The Importance of Educating Dads/Partners

There is great importance in partners understanding the “why’s” and “how’s” of supporting the mom during labor and birth. As a childbirth educator, how do you prepare (educate) the expectant mother’s life partner for labor and birth? I have been teaching birth preparation classes for almost two decades, and for many of these years, I ask BOTH mom and her partner what their expectations are for the class. Nine times out of ten, partner will respond “I’m just here to support her; she’s doing all the work”. I then explain the class is not just for mom, but for them as well.

I ask questions like, “so HOW will you support her? What kinds of things will you do for her? If her low back is hurting her during a contraction, do you know why it is hurting and how you can support her?” When I, myself, am learning, it is immensely important for me to understand the physiological aspect of what is happening, so I can better understand how to change, fix or help the issue. And, that is how I educate my students.

Within the first hour I am with my students, I am educating on the importance of awareness and consciousness, for both parents, while growing their baby. The fact that their baby is emotionally feeling what mom is emotionally feeling, whether it be sadness, stress or happiness. I ask partners how they communicate with their unborn baby. I get some giggles but mostly looks of confusion, as many do not even think to talk, sing or read to their baby or even touch mom’s belly. I talk about the importance of communication, both verbal and non-verbal, and babies are aware and react in utero. That look of confusion changes to wonderment.

I strongly feel this may be a first step in helping partners feel a real connection with their unborn baby. Their baby may have just become more “real” in their minds. This seems to help them take class more seriously and thus retain information better.

After discussing signs of labor, I quiz partners and they surprise themselves with their knowledge. During our discussion of stages of labor, I ask partners to form a group (I will have moms group up with a different task) and come up with ideas for supporting mom when in labor. I, of course, will add a few that were not thought of. But, to see the mom’s faces when hearing all the wonderful ideas their partners came up with is great.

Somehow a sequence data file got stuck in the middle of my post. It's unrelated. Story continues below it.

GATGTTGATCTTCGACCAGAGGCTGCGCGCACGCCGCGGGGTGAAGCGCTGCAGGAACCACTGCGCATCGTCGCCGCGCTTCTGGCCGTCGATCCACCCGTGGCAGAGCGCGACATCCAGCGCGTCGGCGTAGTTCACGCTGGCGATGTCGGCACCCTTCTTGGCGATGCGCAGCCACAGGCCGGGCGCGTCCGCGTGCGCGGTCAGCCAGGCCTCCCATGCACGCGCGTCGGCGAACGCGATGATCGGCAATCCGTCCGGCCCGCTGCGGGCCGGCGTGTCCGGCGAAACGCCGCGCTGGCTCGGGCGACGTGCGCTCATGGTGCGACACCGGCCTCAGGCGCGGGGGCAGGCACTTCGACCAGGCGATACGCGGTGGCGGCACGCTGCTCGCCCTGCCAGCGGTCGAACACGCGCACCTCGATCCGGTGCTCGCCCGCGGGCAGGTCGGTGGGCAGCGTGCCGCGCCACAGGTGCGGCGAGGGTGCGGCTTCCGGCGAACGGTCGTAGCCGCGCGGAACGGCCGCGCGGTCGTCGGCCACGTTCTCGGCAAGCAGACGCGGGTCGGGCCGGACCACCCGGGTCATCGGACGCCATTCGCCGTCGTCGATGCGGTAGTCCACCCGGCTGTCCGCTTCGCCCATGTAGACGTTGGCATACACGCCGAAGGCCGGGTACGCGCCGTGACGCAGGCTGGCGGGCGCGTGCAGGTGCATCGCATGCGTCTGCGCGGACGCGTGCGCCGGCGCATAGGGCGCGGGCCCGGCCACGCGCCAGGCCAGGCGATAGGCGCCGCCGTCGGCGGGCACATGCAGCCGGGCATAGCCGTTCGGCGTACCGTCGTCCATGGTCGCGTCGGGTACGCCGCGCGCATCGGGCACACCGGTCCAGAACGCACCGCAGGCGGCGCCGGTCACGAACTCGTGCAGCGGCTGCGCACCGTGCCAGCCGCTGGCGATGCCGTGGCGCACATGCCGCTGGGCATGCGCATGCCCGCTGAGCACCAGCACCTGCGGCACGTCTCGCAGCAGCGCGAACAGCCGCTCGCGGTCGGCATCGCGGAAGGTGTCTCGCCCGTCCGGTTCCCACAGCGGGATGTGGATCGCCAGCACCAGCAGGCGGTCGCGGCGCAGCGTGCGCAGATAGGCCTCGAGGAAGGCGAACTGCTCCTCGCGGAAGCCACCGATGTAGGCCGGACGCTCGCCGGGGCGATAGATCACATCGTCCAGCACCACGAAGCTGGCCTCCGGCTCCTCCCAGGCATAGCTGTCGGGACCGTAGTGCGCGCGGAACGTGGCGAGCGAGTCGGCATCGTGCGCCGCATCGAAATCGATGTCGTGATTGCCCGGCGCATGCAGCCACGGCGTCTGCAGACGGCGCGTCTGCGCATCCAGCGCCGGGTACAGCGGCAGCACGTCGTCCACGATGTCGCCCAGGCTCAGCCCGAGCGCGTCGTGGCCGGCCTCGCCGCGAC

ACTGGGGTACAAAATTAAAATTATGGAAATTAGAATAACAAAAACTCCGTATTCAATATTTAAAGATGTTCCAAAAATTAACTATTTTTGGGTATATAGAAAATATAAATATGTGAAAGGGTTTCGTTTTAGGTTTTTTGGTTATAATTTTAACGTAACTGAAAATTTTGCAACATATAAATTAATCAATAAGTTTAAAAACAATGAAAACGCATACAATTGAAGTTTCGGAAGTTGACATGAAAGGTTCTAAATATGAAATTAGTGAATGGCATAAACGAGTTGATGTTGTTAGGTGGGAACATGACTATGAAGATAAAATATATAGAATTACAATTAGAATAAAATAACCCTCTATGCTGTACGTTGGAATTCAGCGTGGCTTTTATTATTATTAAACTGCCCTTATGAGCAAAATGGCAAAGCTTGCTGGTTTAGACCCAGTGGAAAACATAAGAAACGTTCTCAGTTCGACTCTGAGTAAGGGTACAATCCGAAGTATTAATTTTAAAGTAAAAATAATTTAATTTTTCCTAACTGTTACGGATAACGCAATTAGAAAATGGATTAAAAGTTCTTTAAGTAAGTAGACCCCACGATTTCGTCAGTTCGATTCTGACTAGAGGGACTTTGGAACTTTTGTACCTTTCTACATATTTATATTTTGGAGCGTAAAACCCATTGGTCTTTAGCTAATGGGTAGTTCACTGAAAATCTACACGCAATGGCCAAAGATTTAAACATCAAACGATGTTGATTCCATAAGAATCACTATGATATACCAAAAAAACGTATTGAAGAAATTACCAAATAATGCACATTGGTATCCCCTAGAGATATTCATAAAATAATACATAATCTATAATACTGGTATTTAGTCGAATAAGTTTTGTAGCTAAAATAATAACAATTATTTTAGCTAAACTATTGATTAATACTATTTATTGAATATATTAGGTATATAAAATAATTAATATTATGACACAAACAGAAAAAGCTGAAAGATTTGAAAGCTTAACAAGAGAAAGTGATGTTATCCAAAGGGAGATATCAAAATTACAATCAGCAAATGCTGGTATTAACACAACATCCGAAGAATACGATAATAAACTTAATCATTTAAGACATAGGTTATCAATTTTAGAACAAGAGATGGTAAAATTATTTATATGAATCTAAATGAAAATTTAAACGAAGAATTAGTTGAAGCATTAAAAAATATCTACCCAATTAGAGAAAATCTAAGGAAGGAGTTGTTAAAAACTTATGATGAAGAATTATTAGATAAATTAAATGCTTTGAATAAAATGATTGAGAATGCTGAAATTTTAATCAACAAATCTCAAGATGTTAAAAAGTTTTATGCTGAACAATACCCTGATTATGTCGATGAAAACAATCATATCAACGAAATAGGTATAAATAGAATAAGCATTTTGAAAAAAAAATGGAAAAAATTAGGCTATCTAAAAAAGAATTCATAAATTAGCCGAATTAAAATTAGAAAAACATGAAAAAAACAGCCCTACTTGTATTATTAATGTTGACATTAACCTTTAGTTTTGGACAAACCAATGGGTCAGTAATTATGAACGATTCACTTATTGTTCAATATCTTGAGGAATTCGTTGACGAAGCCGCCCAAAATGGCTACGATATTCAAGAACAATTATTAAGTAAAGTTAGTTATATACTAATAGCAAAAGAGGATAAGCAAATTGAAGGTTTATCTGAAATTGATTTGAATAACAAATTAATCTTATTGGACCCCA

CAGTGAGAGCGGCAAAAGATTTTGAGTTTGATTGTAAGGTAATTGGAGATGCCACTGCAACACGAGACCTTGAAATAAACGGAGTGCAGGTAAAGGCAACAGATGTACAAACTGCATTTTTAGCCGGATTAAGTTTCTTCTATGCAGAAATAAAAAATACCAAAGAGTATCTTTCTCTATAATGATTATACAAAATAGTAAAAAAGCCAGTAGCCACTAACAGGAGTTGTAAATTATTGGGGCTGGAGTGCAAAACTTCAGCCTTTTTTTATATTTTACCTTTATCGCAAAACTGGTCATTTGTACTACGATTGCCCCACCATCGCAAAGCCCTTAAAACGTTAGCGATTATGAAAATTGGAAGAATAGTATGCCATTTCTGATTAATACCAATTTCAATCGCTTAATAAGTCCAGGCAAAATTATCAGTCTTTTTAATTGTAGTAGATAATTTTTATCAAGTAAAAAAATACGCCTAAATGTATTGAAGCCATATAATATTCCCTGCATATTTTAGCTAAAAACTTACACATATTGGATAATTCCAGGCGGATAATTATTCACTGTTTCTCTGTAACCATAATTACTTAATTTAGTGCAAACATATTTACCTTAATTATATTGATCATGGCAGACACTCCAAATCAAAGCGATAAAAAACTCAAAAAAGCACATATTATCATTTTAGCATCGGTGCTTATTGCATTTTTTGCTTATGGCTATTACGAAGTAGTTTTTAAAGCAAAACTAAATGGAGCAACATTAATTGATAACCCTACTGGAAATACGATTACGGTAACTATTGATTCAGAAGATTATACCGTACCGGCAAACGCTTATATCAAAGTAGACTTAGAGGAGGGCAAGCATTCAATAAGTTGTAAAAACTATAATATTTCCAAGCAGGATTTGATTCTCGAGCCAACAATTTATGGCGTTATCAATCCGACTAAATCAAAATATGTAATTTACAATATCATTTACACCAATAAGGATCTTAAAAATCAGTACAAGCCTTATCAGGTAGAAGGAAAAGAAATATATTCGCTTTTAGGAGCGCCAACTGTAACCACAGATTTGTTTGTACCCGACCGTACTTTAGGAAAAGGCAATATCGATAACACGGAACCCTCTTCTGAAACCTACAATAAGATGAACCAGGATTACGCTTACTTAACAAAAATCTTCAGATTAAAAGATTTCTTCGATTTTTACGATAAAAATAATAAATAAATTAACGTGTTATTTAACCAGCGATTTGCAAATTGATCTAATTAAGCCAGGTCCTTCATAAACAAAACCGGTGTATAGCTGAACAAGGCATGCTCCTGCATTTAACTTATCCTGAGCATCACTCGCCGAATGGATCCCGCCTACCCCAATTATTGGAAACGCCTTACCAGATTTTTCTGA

Let us use back labor as an example. While discussing the below, I use a model pelvis and baby doll so they have a visual.

  • Explain what back labor is What it can feel like
  • Why it can happen
  • How often it can happen
  • How to help prevent it
  • Demonstrate how to help mom’s back feel better
  • Practice what was demonstrated
  • How to help baby rotate

I apply the same as above, while talking about deep belly breathing and relaxation. Of course, it is important for moms to understand the physiological process of deep belly breathing and relaxation. However, if partner can feel how it works as well as understand how it works, they can then better support mom.

Eron Cardinal

CCCE, CLD, Childbirth Educator Faculty

Eron Cardinal, CCCE started her journey as a birth worker in 1998 as a birth doula and began teaching childbirth classes in 1999. After the birth of her third child in 2010, and the passing of her second husband in 2011, she sadly needed to cut back on doula work. She did however find great comfort and reward in continuing to educate growing Vermont families. Eron is the owner of Naturally You Childbirth, MoonMother Doula Care, as well as the creator and organizer of VT’s Original Pregnancy & Baby Expo. She is currently working on “a new baby” called Conscious BirthWork: Conception, Birth & Beyond which will offer classes to women and their partners, pre-conception to early pregnancy, regarding conscious thinking, choices and connection with self, partner and baby as well as conscious birth preparation.

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1 thought on “The Importance of Educating Dads/Partners”

  1. Do you have a reading list for dad’s? What are the great books out there? On a recent consult the prospective parents told me the books they had found were rather condescending.

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